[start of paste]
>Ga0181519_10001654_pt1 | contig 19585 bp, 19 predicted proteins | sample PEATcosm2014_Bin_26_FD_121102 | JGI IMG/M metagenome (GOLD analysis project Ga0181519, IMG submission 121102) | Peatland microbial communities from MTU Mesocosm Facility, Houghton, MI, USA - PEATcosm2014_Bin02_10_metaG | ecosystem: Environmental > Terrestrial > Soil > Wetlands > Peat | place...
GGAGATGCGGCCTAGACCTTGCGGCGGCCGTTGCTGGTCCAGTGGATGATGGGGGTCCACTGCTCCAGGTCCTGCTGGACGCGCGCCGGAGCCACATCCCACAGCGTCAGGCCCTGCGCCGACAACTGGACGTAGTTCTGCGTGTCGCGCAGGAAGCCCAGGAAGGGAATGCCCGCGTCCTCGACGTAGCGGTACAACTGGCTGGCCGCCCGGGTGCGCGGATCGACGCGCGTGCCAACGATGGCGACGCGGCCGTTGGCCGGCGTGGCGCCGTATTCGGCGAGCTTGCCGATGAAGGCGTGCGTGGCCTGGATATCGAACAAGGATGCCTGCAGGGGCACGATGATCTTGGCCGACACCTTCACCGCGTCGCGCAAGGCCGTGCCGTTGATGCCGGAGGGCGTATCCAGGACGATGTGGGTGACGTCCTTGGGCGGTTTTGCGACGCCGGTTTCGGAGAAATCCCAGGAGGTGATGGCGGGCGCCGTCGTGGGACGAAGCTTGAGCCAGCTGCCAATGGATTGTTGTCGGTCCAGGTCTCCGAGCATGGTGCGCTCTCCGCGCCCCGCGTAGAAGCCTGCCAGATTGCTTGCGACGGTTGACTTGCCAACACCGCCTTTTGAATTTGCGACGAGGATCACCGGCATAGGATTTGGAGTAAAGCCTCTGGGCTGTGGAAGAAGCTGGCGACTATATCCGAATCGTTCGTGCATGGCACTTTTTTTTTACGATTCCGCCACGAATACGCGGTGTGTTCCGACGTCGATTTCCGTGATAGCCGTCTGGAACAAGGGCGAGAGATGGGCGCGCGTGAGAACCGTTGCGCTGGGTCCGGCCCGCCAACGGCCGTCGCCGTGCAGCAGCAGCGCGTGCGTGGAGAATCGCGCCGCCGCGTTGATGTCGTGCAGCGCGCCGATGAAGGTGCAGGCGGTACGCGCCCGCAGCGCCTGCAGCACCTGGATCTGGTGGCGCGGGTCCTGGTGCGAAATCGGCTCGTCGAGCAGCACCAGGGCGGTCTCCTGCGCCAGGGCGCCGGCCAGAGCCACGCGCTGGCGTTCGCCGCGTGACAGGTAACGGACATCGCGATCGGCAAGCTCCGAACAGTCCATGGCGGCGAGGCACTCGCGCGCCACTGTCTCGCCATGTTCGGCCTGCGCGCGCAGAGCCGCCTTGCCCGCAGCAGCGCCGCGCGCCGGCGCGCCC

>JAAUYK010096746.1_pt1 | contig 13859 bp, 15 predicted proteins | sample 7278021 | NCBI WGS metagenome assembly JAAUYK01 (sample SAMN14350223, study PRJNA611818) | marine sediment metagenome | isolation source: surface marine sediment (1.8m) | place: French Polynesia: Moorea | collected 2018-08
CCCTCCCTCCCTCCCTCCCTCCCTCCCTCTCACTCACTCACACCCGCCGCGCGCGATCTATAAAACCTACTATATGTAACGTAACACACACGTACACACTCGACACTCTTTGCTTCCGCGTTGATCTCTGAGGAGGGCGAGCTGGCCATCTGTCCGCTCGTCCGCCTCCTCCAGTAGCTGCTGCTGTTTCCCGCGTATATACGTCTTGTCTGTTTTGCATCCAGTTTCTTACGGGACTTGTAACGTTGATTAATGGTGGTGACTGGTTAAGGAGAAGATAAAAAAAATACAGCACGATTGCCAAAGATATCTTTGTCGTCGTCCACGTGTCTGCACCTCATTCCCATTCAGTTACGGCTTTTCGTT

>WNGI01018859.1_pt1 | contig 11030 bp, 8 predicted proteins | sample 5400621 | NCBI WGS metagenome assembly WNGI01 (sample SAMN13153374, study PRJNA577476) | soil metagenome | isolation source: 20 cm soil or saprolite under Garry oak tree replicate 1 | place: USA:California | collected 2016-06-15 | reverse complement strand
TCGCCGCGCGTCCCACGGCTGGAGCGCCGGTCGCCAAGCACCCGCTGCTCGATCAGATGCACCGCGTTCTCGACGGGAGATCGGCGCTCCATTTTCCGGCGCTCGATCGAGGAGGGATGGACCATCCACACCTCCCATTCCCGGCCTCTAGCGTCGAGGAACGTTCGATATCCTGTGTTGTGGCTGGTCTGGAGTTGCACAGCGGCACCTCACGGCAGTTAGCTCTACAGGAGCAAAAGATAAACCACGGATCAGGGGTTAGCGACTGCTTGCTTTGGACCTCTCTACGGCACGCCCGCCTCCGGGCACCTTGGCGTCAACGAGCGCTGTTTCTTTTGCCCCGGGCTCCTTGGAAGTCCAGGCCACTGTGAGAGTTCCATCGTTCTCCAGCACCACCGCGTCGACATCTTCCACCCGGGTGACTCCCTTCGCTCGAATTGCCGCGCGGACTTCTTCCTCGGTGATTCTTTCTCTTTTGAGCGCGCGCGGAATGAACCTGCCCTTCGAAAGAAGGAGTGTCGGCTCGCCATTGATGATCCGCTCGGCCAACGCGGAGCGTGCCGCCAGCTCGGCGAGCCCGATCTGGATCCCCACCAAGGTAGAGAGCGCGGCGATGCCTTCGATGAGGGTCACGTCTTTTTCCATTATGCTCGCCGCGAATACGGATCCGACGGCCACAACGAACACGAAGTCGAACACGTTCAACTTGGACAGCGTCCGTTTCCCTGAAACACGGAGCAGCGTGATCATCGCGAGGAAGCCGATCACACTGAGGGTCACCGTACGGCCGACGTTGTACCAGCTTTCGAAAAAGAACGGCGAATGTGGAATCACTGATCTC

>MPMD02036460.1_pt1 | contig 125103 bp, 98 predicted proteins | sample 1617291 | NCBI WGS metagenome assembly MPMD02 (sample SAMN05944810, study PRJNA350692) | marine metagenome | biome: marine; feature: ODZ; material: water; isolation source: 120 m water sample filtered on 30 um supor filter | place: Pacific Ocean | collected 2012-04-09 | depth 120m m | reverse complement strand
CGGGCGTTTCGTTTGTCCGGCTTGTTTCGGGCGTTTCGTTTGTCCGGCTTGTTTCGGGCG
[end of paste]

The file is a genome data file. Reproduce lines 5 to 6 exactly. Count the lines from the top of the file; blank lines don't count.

>WNGI01018859.1_pt1 | contig 11030 bp, 8 predicted proteins | sample 5400621 | NCBI WGS metagenome assembly WNGI01 (sample SAMN13153374, study PRJNA577476) | soil metagenome | isolation source: 20 cm soil or saprolite under Garry oak tree replicate 1 | place: USA:California | collected 2016-06-15 | reverse complement strand
TCGCCGCGCGTCCCACGGCTGGAGCGCCGGTCGCCAAGCACCCGCTGCTCGATCAGATGCACCGCGTTCTCGACGGGAGATCGGCGCTCCATTTTCCGGCGCTCGATCGAGGAGGGATGGACCATCCACACCTCCCATTCCCGGCCTCTAGCGTCGAGGAACGTTCGATATCCTGTGTTGTGGCTGGTCTGGAGTTGCACAGCGGCACCTCACGGCAGTTAGCTCTACAGGAGCAAAAGATAAACCACGGATCAGGGGTTAGCGACTGCTTGCTTTGGACCTCTCTACGGCACGCCCGCCTCCGGGCACCTTGGCGTCAACGAGCGCTGTTTCTTTTGCCCCGGGCTCCTTGGAAGTCCAGGCCACTGTGAGAGTTCCATCGTTCTCCAGCACCACCGCGTCGACATCTTCCACCCGGGTGACTCCCTTCGCTCGAATTGCCGCGCGGACTTCTTCCTCGGTGATTCTTTCTCTTTTGAGCGCGCGCGGAATGAACCTGCCCTTCGAAAGAAGGAGTGTCGGCTCGCCATTGATGATCCGCTCGGCCAACGCGGAGCGTGCCGCCAGCTCGGCGAGCCCGATCTGGATCCCCACCAAGGTAGAGAGCGCGGCGATGCCTTCGATGAGGGTCACGTCTTTTTCCATTATGCTCGCCGCGAATACGGATCCGACGGCCACAACGAACACGAAGTCGAACACGTTCAACTTGGACAGCGTCCGTTTCCCTGAAACACGGAGCAGCGTGATCATCGCGAGGAAGCCGATCACACTGAGGGTCACCGTACGGCCGACGTTGTACCAGCTTTCGAAAAAGAACGGCGAATGTGGAATCACTGATCTC